It took me almost two years to write this blog post. Not that I started it two years ago. Rather, I’ve known for almost two years that I didn’t want to write it. It still has its hard parts, but writing it now feels good, so that tells me to do it.
I am bad at all kinds of things, but like anyone would, early experiences in my life lead me to a few things that I’ve really focused a lot of attention on. Fortunately for me one of mine is love. I can make your knees weak with a birthday card, and it’s my understanding that I give a pretty enjoyable massage. Regardless of the form love takes, physical or mental, I am always simply translating how I genuinely feel into whatever form seems best.
Since maturing as a person I have found it quite easy to love someone fairly unconditionally. The way I look at people means I usually don’t even notice the sort of things that other people will. When I look at someone I feel like I’m seeing their soul. Literally everyone is beautiful to me. I love everyone, there are some people I just prefer to spend my time with. One of those people wasn’t even a people—it was my dog, Mo.
Was. Yes. My dear Mo is gone. I lost him just before my birthday, almost two years ago. I won’t complain. We had 17 years together and he was healthy right up until the end. Mo taught me a huge amount about love. I truly did study under him. I would meditate on why he would continue to be so consistently in love with me, even if I was so busy I had little time to spend with him, or even though I might have been tired and hadn’t played with him as much as he would like. He just loved me whenever he could. And it occurred to me that by doing that, he was offering the famous unconditional love that we’re all looking for. He doesn’t care about any details. Just the love.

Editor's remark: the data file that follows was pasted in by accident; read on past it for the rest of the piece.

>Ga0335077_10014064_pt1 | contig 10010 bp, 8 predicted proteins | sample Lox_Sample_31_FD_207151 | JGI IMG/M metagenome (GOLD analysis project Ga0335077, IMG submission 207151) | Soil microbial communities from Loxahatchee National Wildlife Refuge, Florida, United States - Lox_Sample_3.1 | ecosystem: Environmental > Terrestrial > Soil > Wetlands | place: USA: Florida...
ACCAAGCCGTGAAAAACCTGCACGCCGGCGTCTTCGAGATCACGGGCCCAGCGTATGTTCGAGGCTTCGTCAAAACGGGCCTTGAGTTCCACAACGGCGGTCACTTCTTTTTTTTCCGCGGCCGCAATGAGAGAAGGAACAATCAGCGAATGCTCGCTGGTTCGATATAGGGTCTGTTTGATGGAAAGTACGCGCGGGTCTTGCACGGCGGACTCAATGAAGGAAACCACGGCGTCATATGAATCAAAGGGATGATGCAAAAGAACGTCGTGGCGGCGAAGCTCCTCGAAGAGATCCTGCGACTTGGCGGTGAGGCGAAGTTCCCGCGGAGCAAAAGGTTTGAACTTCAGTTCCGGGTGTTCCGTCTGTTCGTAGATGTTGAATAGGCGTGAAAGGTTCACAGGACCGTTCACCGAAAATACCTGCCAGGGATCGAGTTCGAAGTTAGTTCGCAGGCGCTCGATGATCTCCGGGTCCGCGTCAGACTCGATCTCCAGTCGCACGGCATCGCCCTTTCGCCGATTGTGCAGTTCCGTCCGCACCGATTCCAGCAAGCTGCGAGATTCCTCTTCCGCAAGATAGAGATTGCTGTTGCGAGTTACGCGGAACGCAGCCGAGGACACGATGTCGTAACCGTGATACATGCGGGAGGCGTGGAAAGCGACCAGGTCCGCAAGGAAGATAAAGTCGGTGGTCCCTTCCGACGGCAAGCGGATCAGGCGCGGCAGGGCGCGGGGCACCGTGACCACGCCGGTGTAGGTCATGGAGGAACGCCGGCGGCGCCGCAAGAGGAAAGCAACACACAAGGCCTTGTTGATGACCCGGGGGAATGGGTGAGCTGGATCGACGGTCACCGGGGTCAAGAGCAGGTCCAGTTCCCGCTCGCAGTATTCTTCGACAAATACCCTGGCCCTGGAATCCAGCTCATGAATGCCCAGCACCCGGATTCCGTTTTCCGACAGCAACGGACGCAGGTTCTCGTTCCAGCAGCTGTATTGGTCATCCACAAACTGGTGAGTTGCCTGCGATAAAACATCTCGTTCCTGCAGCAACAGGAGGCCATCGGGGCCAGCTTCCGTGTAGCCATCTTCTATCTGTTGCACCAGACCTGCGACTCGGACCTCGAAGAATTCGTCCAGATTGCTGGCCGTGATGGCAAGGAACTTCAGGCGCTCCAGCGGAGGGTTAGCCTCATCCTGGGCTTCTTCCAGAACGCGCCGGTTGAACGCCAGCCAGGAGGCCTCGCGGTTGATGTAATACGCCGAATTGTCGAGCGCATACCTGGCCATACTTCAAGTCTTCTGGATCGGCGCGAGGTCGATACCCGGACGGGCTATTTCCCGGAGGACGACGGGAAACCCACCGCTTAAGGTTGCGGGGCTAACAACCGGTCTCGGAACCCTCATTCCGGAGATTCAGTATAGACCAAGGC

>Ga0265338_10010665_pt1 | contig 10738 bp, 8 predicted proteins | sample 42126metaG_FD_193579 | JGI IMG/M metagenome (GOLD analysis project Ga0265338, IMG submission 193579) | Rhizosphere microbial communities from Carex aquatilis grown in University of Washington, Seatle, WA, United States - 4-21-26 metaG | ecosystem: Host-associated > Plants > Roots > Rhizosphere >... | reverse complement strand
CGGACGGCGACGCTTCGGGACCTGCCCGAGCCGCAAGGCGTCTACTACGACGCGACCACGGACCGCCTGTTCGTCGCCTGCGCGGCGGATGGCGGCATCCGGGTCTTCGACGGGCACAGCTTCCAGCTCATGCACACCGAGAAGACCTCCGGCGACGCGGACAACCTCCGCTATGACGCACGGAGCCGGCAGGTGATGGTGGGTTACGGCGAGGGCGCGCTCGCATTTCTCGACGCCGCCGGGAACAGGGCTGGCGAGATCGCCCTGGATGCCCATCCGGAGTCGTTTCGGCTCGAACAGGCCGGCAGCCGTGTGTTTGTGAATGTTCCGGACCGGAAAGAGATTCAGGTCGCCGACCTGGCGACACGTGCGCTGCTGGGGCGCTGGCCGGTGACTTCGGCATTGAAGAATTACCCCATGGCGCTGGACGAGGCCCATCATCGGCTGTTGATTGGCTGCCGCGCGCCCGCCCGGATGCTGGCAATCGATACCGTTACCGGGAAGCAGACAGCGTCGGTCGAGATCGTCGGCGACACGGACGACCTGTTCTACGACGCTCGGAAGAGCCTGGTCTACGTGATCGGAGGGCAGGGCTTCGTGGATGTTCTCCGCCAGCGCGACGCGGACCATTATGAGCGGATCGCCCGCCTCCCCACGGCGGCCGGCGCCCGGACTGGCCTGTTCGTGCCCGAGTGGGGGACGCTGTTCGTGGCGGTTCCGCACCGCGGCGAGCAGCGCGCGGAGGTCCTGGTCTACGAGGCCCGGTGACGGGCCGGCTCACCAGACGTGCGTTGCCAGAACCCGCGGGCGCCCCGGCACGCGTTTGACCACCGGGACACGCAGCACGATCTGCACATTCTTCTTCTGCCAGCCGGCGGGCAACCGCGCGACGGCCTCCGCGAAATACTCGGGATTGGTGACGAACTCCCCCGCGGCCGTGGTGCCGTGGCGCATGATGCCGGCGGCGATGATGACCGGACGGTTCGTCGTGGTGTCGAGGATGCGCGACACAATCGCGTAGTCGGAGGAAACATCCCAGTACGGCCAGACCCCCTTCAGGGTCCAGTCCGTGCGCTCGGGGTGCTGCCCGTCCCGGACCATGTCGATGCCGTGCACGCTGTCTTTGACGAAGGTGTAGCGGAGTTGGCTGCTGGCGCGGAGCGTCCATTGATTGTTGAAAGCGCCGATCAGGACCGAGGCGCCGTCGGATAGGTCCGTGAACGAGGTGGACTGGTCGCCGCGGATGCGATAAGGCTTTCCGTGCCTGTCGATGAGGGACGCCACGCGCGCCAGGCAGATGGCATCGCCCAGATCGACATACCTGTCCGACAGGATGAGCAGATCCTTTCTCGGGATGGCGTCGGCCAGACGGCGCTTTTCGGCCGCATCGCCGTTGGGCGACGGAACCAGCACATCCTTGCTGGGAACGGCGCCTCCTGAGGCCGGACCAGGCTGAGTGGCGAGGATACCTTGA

Mo and I were together for about 5 years before I went through the significant changes that lead to how I live now and what I write about here. Our relationship changed a lot in that time. As I went even quieter inside, I could “hear” him much better. I realized that he had very specific kinds of barks for specific events (surprise surprise!), that he had body language that was quite specific, and he was very clever about working around my previous lack of awareness. He had found ingenious ways of communicating with me.
When I lived with a girlfriend Mo had a bell hanging on the door. When he wanted to go out he would walk to the door, swat the bell and I would come and take him out. When we moved, the new house didn’t have the bell. One night I was watching an edit of my latest film and I suddenly got up to take the dog out.
Just as I suddenly stopped myself and asked how it was that I knew he wanted to go out. And that’s when I realized I had reacted to the jingle of my dog’s tags as he shook. And when I saw him waiting at the bottom of the stairs, I realized that when he lost the bell, he had switched to ringing his tags, but I was only picking up on it subconsciously. When I finally went quiet and we connected on an even deeper level, I really got the sense that he was relieved that I had finally figured out how to communicate properly.
Part of what changed in me in Budapest was my sense of life. I knew from my accident that it’s temporary. And you can feel that with a dog, who’s going seven years for every one you are. But I was now very much back in touch with everyone’s lack of permanence and that was making me even more loving. I was fully aware that every time I said goodbye, that it might be for the last time. I got very present with people. I got very present with Mo.
What made my love for Mo so consistently was that I always stayed aware that I would lose him. I always reminded myself that he would die and that I only had so much time left. That made me really focus and be with him, and I really do know he could tell. Out of compassion, I wanted to do all I could to ensure his departure from this world would be gentle and loving. To that end I began a ritual.
Once a week I would take out a special blanket from the closet and I would put it on my bed. In time Mo knew to jump up on it, and he would lay down in his favourite position and open up a bit for a belly rub. I would give him his favourite food, and he would swallow that, then he would lay back and sigh the most beautiful little contented sigh. I would rub his belly the way he loved, and I would say repeatedly into his ear, “Scott loves Mo, Scott loves Mo, Scott loves Mo….”